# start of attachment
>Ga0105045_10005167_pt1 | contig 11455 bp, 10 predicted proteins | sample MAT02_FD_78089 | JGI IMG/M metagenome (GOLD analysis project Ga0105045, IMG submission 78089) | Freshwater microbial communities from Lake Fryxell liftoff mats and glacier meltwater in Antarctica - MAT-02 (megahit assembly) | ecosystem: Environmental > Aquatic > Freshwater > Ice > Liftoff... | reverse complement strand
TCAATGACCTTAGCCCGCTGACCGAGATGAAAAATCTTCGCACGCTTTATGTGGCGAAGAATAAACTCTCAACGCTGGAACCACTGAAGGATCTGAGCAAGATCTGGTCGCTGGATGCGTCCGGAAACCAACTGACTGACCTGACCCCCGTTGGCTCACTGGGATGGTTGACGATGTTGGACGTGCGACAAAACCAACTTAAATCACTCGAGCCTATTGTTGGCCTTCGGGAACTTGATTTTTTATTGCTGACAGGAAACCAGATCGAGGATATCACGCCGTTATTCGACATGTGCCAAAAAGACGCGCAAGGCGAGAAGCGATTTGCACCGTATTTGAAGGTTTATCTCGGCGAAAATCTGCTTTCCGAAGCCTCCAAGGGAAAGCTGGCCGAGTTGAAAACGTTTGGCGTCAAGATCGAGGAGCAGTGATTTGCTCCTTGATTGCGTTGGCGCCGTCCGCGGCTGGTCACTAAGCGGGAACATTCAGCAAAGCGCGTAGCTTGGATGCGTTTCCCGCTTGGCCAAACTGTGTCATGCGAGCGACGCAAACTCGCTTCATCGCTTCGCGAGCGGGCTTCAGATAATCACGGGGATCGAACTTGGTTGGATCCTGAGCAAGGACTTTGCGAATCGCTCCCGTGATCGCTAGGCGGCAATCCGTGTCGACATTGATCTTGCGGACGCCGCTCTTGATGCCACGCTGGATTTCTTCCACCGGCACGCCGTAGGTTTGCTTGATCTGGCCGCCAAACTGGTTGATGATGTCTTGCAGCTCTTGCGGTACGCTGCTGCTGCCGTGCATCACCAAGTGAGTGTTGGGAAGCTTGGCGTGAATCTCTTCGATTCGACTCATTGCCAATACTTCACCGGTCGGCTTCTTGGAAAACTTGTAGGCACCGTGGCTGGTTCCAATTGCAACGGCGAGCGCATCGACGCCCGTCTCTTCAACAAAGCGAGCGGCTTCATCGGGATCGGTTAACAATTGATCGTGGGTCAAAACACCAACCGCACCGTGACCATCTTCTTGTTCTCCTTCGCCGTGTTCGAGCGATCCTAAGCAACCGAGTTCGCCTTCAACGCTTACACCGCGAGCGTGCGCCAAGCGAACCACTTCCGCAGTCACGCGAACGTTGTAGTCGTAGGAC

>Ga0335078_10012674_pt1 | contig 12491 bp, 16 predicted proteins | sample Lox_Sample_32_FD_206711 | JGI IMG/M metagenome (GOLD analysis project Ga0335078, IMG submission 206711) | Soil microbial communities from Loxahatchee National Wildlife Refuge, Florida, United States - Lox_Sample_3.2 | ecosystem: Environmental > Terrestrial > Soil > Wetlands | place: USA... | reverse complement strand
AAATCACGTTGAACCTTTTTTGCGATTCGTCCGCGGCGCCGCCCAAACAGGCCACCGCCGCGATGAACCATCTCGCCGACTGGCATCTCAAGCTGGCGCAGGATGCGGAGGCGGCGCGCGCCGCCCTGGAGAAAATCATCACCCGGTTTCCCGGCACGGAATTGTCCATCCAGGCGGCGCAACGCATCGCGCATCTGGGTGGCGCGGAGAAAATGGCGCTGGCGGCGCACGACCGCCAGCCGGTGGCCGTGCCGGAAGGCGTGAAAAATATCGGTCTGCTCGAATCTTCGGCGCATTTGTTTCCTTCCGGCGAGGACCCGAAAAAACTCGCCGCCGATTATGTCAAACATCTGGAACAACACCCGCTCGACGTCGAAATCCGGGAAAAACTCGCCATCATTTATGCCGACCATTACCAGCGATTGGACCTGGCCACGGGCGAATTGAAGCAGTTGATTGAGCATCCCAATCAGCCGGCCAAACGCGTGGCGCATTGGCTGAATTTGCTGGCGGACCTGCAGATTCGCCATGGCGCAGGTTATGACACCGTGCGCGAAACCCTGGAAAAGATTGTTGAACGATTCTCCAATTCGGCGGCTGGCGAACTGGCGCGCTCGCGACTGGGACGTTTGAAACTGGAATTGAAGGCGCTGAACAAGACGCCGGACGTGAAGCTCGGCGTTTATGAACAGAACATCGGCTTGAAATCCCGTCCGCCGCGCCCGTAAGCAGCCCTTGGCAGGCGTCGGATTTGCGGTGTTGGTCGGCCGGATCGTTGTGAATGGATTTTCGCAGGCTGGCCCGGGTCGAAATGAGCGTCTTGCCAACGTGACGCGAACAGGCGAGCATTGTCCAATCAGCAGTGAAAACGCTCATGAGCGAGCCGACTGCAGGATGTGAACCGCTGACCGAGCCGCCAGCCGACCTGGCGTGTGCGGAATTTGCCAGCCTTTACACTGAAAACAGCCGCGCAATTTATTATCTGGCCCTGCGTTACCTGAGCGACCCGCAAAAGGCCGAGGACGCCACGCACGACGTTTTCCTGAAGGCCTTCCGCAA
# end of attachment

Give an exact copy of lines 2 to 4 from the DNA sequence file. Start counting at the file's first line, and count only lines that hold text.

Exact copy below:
TCAATGACCTTAGCCCGCTGACCGAGATGAAAAATCTTCGCACGCTTTATGTGGCGAAGAATAAACTCTCAACGCTGGAACCACTGAAGGATCTGAGCAAGATCTGGTCGCTGGATGCGTCCGGAAACCAACTGACTGACCTGACCCCCGTTGGCTCACTGGGATGGTTGACGATGTTGGACGTGCGACAAAACCAACTTAAATCACTCGAGCCTATTGTTGGCCTTCGGGAACTTGATTTTTTATTGCTGACAGGAAACCAGATCGAGGATATCACGCCGTTATTCGACATGTGCCAAAAAGACGCGCAAGGCGAGAAGCGATTTGCACCGTATTTGAAGGTTTATCTCGGCGAAAATCTGCTTTCCGAAGCCTCCAAGGGAAAGCTGGCCGAGTTGAAAACGTTTGGCGTCAAGATCGAGGAGCAGTGATTTGCTCCTTGATTGCGTTGGCGCCGTCCGCGGCTGGTCACTAAGCGGGAACATTCAGCAAAGCGCGTAGCTTGGATGCGTTTCCCGCTTGGCCAAACTGTGTCATGCGAGCGACGCAAACTCGCTTCATCGCTTCGCGAGCGGGCTTCAGATAATCACGGGGATCGAACTTGGTTGGATCCTGAGCAAGGACTTTGCGAATCGCTCCCGTGATCGCTAGGCGGCAATCCGTGTCGACATTGATCTTGCGGACGCCGCTCTTGATGCCACGCTGGATTTCTTCCACCGGCACGCCGTAGGTTTGCTTGATCTGGCCGCCAAACTGGTTGATGATGTCTTGCAGCTCTTGCGGTACGCTGCTGCTGCCGTGCATCACCAAGTGAGTGTTGGGAAGCTTGGCGTGAATCTCTTCGATTCGACTCATTGCCAATACTTCACCGGTCGGCTTCTTGGAAAACTTGTAGGCACCGTGGCTGGTTCCAATTGCAACGGCGAGCGCATCGACGCCCGTCTCTTCAACAAAGCGAGCGGCTTCATCGGGATCGGTTAACAATTGATCGTGGGTCAAAACACCAACCGCACCGTGACCATCTTCTTGTTCTCCTTCGCCGTGTTCGAGCGATCCTAAGCAACCGAGTTCGCCTTCAACGCTTACACCGCGAGCGTGCGCCAAGCGAACCACTTCCGCAGTCACGCGAACGTTGTAGTCGTAGGAC

>Ga0335078_10012674_pt1 | contig 12491 bp, 16 predicted proteins | sample Lox_Sample_32_FD_206711 | JGI IMG/M metagenome (GOLD analysis project Ga0335078, IMG submission 206711) | Soil microbial communities from Loxahatchee National Wildlife Refuge, Florida, United States - Lox_Sample_3.2 | ecosystem: Environmental > Terrestrial > Soil > Wetlands | place: USA... | reverse complement strand
AAATCACGTTGAACCTTTTTTGCGATTCGTCCGCGGCGCCGCCCAAACAGGCCACCGCCGCGATGAACCATCTCGCCGACTGGCATCTCAAGCTGGCGCAGGATGCGGAGGCGGCGCGCGCCGCCCTGGAGAAAATCATCACCCGGTTTCCCGGCACGGAATTGTCCATCCAGGCGGCGCAACGCATCGCGCATCTGGGTGGCGCGGAGAAAATGGCGCTGGCGGCGCACGACCGCCAGCCGGTGGCCGTGCCGGAAGGCGTGAAAAATATCGGTCTGCTCGAATCTTCGGCGCATTTGTTTCCTTCCGGCGAGGACCCGAAAAAACTCGCCGCCGATTATGTCAAACATCTGGAACAACACCCGCTCGACGTCGAAATCCGGGAAAAACTCGCCATCATTTATGCCGACCATTACCAGCGATTGGACCTGGCCACGGGCGAATTGAAGCAGTTGATTGAGCATCCCAATCAGCCGGCCAAACGCGTGGCGCATTGGCTGAATTTGCTGGCGGACCTGCAGATTCGCCATGGCGCAGGTTATGACACCGTGCGCGAAACCCTGGAAAAGATTGTTGAACGATTCTCCAATTCGGCGGCTGGCGAACTGGCGCGCTCGCGACTGGGACGTTTGAAACTGGAATTGAAGGCGCTGAACAAGACGCCGGACGTGAAGCTCGGCGTTTATGAACAGAACATCGGCTTGAAATCCCGTCCGCCGCGCCCGTAAGCAGCCCTTGGCAGGCGTCGGATTTGCGGTGTTGGTCGGCCGGATCGTTGTGAATGGATTTTCGCAGGCTGGCCCGGGTCGAAATGAGCGTCTTGCCAACGTGACGCGAACAGGCGAGCATTGTCCAATCAGCAGTGAAAACGCTCATGAGCGAGCCGACTGCAGGATGTGAACCGCTGACCGAGCCGCCAGCCGACCTGGCGTGTGCGGAATTTGCCAGCCTTTACACTGAAAACAGCCGCGCAATTTATTATCTGGCCCTGCGTTACCTGAGCGACCCGCAAAAGGCCGAGGACGCCACGCACGACGTTTTCCTGAAGGCCTTCCGCAA